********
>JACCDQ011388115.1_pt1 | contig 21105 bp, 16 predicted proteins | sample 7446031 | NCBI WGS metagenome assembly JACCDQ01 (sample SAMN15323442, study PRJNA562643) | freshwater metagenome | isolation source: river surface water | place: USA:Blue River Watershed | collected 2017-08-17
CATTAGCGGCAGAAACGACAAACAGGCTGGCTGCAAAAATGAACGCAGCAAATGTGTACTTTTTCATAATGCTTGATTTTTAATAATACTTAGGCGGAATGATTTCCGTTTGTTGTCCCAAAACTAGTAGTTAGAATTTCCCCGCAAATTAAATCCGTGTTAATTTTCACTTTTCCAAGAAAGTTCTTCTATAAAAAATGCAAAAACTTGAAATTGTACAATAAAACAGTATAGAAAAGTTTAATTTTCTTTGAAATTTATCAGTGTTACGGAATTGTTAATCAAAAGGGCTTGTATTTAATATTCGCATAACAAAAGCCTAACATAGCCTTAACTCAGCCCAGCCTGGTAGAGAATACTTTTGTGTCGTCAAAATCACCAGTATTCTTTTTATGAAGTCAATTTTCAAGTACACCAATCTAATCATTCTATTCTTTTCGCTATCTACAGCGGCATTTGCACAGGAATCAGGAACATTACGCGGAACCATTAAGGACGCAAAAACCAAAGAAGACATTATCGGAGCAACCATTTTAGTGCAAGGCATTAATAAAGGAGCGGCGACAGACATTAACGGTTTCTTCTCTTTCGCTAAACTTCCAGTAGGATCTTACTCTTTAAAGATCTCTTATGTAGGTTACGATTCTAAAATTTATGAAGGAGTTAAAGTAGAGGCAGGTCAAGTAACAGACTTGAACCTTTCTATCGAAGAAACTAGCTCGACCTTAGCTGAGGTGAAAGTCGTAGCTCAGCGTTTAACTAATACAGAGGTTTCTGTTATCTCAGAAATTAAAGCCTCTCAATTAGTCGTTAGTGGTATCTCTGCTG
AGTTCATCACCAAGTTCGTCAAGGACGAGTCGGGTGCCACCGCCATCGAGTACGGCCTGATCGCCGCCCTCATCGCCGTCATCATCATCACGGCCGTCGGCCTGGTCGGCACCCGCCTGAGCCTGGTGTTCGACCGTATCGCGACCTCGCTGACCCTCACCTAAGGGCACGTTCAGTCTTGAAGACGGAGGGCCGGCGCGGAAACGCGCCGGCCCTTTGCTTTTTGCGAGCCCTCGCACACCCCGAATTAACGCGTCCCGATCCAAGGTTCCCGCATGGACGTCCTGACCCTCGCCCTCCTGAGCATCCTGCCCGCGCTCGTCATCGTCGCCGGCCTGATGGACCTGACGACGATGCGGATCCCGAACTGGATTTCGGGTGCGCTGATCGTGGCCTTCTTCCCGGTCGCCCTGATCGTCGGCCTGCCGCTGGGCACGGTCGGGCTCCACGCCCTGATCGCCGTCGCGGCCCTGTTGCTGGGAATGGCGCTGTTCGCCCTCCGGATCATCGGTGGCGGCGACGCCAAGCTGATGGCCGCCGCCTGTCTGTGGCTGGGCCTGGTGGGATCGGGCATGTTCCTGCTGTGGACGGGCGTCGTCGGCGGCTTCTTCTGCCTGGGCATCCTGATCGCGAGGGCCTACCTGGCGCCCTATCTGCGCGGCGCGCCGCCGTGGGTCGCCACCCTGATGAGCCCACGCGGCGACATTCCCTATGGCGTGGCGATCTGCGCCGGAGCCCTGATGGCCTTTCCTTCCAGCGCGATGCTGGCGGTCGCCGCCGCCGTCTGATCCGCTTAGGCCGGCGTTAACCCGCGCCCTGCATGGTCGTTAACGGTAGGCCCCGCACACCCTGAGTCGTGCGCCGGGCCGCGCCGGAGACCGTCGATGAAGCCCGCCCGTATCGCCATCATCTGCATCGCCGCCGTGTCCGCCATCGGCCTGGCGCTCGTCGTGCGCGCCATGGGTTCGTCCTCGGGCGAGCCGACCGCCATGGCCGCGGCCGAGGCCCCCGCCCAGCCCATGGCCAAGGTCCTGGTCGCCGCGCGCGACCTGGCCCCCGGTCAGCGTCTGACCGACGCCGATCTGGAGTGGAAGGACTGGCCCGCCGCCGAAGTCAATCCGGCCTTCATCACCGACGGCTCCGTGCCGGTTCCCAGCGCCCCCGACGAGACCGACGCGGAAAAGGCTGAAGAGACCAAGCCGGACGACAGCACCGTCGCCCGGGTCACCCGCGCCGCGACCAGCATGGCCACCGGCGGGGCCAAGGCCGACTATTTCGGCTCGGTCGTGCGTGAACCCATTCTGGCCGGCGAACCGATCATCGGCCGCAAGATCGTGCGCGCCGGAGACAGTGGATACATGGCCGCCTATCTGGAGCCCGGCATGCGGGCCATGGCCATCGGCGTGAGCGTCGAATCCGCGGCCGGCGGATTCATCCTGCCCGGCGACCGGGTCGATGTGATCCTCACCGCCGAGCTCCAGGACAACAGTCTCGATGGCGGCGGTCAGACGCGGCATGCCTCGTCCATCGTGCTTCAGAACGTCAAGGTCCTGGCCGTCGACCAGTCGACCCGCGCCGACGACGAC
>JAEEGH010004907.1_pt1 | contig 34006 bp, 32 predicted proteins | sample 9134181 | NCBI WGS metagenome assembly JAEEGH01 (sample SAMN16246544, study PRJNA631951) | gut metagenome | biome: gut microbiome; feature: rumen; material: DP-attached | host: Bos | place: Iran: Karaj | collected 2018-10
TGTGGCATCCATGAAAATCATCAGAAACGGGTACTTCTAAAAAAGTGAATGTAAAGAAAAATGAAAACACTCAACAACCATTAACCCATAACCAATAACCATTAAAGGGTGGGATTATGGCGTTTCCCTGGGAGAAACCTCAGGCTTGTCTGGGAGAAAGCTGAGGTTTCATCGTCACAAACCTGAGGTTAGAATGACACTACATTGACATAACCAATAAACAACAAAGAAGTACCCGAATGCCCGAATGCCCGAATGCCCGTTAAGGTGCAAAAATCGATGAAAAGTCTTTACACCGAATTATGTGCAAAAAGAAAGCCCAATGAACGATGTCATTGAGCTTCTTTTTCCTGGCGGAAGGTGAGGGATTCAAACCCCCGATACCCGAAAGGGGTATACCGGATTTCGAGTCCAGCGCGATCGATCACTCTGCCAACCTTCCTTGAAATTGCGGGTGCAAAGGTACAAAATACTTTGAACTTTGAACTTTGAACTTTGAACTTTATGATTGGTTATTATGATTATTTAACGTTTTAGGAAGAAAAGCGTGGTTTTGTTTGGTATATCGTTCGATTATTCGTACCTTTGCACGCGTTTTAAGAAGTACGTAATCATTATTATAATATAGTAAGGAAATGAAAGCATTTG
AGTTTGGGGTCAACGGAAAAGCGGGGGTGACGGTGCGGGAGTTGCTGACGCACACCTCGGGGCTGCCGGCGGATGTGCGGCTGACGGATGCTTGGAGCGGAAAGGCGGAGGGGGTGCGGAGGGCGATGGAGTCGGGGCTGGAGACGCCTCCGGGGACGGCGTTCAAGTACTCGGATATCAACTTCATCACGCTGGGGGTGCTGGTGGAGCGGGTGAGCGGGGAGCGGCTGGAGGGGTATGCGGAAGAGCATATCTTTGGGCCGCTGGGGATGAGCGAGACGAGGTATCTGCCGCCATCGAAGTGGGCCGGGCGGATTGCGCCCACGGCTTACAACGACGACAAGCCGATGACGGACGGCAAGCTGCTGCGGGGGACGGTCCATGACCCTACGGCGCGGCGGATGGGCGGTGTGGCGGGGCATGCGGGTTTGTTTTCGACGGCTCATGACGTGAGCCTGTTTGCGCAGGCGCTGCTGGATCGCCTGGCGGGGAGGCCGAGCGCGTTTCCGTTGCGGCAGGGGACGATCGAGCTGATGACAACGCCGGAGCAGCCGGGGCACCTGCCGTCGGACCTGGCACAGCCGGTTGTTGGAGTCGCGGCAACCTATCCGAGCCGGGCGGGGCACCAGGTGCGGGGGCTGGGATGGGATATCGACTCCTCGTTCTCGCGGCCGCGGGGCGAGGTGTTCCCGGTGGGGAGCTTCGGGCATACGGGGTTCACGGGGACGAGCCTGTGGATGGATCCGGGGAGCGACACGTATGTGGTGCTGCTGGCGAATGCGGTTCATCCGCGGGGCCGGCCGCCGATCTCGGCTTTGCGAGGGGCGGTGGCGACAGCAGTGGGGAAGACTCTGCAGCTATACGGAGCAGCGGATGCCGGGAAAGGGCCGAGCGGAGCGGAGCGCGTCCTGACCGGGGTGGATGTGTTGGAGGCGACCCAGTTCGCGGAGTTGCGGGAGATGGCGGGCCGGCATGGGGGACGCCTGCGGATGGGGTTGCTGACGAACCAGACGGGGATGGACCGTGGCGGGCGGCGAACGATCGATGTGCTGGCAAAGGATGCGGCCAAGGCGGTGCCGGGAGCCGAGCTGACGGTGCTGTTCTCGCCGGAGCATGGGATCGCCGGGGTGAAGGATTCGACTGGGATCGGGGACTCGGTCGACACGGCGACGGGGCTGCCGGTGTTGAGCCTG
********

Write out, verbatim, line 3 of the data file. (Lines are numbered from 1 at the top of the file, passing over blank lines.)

AGTTCATCACCAAGTTCGTCAAGGACGAGTCGGGTGCCACCGCCATCGAGTACGGCCTGATCGCCGCCCTCATCGCCGTCATCATCATCACGGCCGTCGGCCTGGTCGGCACCCGCCTGAGCCTGGTGTTCGACCGTATCGCGACCTCGCTGACCCTCACCTAAGGGCACGTTCAGTCTTGAAGACGGAGGGCCGGCGCGGAAACGCGCCGGCCCTTTGCTTTTTGCGAGCCCTCGCACACCCCGAATTAACGCGTCCCGATCCAAGGTTCCCGCATGGACGTCCTGACCCTCGCCCTCCTGAGCATCCTGCCCGCGCTCGTCATCGTCGCCGGCCTGATGGACCTGACGACGATGCGGATCCCGAACTGGATTTCGGGTGCGCTGATCGTGGCCTTCTTCCCGGTCGCCCTGATCGTCGGCCTGCCGCTGGGCACGGTCGGGCTCCACGCCCTGATCGCCGTCGCGGCCCTGTTGCTGGGAATGGCGCTGTTCGCCCTCCGGATCATCGGTGGCGGCGACGCCAAGCTGATGGCCGCCGCCTGTCTGTGGCTGGGCCTGGTGGGATCGGGCATGTTCCTGCTGTGGACGGGCGTCGTCGGCGGCTTCTTCTGCCTGGGCATCCTGATCGCGAGGGCCTACCTGGCGCCCTATCTGCGCGGCGCGCCGCCGTGGGTCGCCACCCTGATGAGCCCACGCGGCGACATTCCCTATGGCGTGGCGATCTGCGCCGGAGCCCTGATGGCCTTTCCTTCCAGCGCGATGCTGGCGGTCGCCGCCGCCGTCTGATCCGCTTAGGCCGGCGTTAACCCGCGCCCTGCATGGTCGTTAACGGTAGGCCCCGCACACCCTGAGTCGTGCGCCGGGCCGCGCCGGAGACCGTCGATGAAGCCCGCCCGTATCGCCATCATCTGCATCGCCGCCGTGTCCGCCATCGGCCTGGCGCTCGTCGTGCGCGCCATGGGTTCGTCCTCGGGCGAGCCGACCGCCATGGCCGCGGCCGAGGCCCCCGCCCAGCCCATGGCCAAGGTCCTGGTCGCCGCGCGCGACCTGGCCCCCGGTCAGCGTCTGACCGACGCCGATCTGGAGTGGAAGGACTGGCCCGCCGCCGAAGTCAATCCGGCCTTCATCACCGACGGCTCCGTGCCGGTTCCCAGCGCCCCCGACGAGACCGACGCGGAAAAGGCTGAAGAGACCAAGCCGGACGACAGCACCGTCGCCCGGGTCACCCGCGCCGCGACCAGCATGGCCACCGGCGGGGCCAAGGCCGACTATTTCGGCTCGGTCGTGCGTGAACCCATTCTGGCCGGCGAACCGATCATCGGCCGCAAGATCGTGCGCGCCGGAGACAGTGGATACATGGCCGCCTATCTGGAGCCCGGCATGCGGGCCATGGCCATCGGCGTGAGCGTCGAATCCGCGGCCGGCGGATTCATCCTGCCCGGCGACCGGGTCGATGTGATCCTCACCGCCGAGCTCCAGGACAACAGTCTCGATGGCGGCGGTCAGACGCGGCATGCCTCGTCCATCGTGCTTCAGAACGTCAAGGTCCTGGCCGTCGACCAGTCGACCCGCGCCGACGACGAC